Nonfiction  and Fiction About Families and Autism

  • Jodi Picoult, House Rules, fiction, but so realistic, a young man with autism obeys the house rules to protect his younger brother
  • Jean Little, Willow and Twig, several characters with disabilities, Twig’s disability is not named, seems like autism
  • Nicholas Sparks, Dear John, a story of a man with Asperger Syndrome, his son, son’s girlfriend who knows autism, bittersweet
  • Ann Bauer, A Wild Ride Up the Cupboards, one family’s non-fiction autism experience in two generations
  • Mark Haddon, The Curious Incident of the Dog in the Nighttime, humorous but really hits home if you know Asperger Syndrome
  • Keiko Tobe, With the Light (graphic novel), a mother is immersed in autism and deals with reactions of others
  • Barbara LaSalle, Finding Ben: A Mother’s Journey Through the Maze of Asperger’s, one of the best about helping a young adult through transition to adulthood, starts with birth of child and follows his story
  • Shonda Schilling, The Best Kind of Different: Our Family’s Journey with Asperger Syndrome, family of well-know baseball player Curt Schilling
  • Mary Sharp, An Unexpected Joy, local author (East Lansing) tells her family’s story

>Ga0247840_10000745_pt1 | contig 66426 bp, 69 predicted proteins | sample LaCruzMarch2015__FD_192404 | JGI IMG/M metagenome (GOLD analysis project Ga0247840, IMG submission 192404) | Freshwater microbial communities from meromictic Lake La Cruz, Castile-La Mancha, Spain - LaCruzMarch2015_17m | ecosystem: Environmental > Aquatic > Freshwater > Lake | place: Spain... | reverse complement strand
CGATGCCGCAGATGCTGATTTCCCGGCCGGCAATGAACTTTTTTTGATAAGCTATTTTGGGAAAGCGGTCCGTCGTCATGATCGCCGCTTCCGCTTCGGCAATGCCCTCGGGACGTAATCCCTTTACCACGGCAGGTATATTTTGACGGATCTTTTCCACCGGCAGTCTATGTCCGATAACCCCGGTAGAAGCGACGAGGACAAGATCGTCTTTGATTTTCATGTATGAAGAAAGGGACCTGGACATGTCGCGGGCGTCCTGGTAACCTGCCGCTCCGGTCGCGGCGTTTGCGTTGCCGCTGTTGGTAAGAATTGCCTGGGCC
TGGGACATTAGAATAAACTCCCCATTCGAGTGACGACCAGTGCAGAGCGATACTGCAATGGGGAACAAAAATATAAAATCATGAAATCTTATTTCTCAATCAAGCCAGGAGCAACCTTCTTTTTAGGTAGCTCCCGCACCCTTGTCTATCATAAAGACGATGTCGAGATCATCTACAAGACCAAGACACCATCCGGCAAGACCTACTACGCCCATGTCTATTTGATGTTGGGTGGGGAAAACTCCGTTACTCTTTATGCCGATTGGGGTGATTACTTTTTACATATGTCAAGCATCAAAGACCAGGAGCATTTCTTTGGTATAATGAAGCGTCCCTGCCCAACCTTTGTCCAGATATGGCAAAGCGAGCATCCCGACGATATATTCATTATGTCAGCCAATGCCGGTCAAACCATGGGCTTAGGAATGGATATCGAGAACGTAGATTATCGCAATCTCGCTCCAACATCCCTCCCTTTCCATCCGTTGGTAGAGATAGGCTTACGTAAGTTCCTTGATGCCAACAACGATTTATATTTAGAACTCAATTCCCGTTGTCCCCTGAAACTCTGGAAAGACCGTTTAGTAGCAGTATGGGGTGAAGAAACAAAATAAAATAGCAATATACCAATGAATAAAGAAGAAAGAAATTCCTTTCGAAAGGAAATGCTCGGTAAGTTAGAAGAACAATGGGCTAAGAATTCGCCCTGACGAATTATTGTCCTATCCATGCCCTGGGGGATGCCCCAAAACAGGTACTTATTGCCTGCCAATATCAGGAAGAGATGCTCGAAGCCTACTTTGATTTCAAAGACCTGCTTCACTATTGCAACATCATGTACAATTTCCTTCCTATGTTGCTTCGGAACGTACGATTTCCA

Nonfiction About Autism and Other Disabilities

  • Roy Grinker, Unstrange Minds,three stories wound together: autism of a family member, the ways autism is viewed in other cultures, creation and revision of Diagnostic and Statistical Manual, one of the best books on autism and family
  • Michelle Fine and Adrienne Asch, Women with Disabilities, a bit academic, but personal stories here, too
  • Julie Smart, Disability, Society, and the Individual, textbook but very informational if you are in the disability world
  • Yuko Yoshida, How to Be Yourself in a World That’s Different, brain science in a friendly presentation for youth with autism
  • Luke Jackson, Freaks, Geeks, and Asperger Syndrome, Luke’s real-life story and his reflections on having a proud journey as a person with Asperger Syndrome
  • Richard Solomon, M.D., Autism: The Potential Within: The PLAY Project Approach to Helping Young Children with Autism, just what the title says. The PLAY Project has its home base in Ann Arbor


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